My understanding of a coach is one who places the individual first, who aims to improve each individual under their care as much as possible to become the best player and person that they can be. I believe the coach should challenge and stimulate each player through learning and development that aims to exceed both the player’s current abilities as well as their level of self-belief. The coach has a dream and vision for each player and strives to achieve these goals as much as possible during the time that they have together. The coach plans accurately in advance to enable the maximum use of the time available to improve them. This is not excessive because that is what a coach should be doing.
I believe we have confused the definition of what a coach really is with that of a caretaker. I think too often we bestow the title of coach onto persons who merely supervise and organise the players for a few afternoons a week and during game day. They do not strive to improve each individual player; rather they focus on getting the team ready to play a game and to hopefully win. Improvement will often be adjudged to have occurred if the win ratio is better than the previous year or is better than the loss column. This is not coaching, this is caretaking.
This type of ‘coaching’, I believe, is common place amongst many students, teachers and parents who believe that what they are doing is called coaching. However based on my understanding of what a coach is supposed to be, this is the furthest thing from reality. The caretaker coach can be easily identified by the way they approach the time they have with their players, for if they turn up to the field without a clearly defined plan and do not know how to improve their players individual abilities and techniques – then they are not coaches.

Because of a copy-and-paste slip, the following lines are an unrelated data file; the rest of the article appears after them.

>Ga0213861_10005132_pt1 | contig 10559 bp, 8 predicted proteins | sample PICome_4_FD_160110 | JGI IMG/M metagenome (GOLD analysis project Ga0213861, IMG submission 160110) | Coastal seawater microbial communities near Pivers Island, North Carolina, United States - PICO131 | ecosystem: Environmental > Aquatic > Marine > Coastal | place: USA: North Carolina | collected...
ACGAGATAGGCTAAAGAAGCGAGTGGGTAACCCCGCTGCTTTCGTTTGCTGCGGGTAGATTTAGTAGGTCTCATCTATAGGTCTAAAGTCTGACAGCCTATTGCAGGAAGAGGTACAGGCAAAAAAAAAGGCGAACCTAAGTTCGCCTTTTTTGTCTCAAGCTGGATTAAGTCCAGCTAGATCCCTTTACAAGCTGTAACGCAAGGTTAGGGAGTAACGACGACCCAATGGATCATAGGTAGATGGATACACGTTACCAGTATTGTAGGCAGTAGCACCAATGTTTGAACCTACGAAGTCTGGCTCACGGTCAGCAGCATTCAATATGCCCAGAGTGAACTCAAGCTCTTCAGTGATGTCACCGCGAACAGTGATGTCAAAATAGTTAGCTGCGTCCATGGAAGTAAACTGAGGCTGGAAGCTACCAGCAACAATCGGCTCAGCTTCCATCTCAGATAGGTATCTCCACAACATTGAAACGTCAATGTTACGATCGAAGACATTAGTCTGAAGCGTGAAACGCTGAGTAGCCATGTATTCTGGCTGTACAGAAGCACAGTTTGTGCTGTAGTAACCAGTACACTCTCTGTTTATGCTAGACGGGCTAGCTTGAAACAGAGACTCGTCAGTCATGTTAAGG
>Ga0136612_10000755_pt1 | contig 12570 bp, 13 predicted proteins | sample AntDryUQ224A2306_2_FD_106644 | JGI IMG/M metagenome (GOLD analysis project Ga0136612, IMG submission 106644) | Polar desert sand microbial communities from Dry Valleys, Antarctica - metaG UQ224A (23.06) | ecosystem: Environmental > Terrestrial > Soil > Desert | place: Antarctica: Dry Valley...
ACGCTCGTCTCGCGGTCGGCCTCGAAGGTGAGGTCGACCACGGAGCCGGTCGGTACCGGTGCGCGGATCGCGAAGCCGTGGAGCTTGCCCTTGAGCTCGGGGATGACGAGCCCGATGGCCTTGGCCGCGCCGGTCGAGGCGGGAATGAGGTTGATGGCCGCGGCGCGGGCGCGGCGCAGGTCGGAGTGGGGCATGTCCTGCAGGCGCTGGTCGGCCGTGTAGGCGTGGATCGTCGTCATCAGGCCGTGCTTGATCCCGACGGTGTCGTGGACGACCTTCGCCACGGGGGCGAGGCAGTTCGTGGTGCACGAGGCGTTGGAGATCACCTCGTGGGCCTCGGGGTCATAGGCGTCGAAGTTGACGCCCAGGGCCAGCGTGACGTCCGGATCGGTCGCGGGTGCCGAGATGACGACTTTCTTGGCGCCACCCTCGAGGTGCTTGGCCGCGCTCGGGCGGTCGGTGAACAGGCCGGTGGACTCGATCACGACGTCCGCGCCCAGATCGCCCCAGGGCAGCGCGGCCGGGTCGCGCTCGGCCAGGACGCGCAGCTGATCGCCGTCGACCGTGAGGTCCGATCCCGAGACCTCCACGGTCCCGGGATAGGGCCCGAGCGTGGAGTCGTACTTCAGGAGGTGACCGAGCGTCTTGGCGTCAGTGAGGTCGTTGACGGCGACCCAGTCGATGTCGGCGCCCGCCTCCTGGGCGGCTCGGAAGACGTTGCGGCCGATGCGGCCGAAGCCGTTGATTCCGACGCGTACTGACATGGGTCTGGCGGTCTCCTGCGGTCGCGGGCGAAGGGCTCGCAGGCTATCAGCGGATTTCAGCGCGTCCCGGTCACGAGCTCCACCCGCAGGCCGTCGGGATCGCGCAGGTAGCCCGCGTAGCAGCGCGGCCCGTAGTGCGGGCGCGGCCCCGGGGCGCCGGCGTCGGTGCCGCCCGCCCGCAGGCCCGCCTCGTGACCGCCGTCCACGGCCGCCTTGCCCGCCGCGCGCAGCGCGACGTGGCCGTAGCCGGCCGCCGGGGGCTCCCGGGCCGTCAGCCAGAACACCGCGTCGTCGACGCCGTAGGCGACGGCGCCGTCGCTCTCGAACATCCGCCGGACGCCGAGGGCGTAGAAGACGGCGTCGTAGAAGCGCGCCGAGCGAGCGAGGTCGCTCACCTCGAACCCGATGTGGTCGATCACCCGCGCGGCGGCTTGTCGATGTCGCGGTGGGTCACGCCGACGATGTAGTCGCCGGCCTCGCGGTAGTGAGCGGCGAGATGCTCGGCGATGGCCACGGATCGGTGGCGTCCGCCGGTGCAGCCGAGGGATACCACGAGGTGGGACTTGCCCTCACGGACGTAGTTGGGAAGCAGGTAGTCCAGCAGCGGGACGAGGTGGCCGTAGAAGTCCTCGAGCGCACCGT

I do not blame most coaches for falling into this trap, even if a form of complacency has befallen some, for I believe there has been a dire lack of understanding of what a coach really is from the national or international bodies who coach the coaches, the clubs or schools and the parents. Being a coach is not merely shouting at players and having them run around the field in organised chaos while trying to win games each weekend. No, coaching is much more than that, coaching can almost be defined as an art form and takes many years of concerted practice to come close to getting the balance right. This misinformed belief of what a coach is, comes from various sources and has been engrained in our minds for so long that the caretaker coach has become the accepted form of coaching practice for administrators, parents, players and prospective coaches.
I believe the way we train coaches can be partly to blame as we usually place too large an emphasis on the ‘What’ to coach instead of the ‘How’. This causes many new coaches to study the game in technical detail and look for appropriate drills for the players to do, while neglecting their actual coaching abilities. Many a coach has experienced the anguish of trying to coach their players a technical skill, but they just can’t seem to get the message across adequately or that the players forget what they were doing as soon as they are in the actual game. This I believe comes down to the fact that a vast amount of coaches forget or do not realise that the biggest factor in achieving coaching success, comes not from what they know, but rather how they teach it.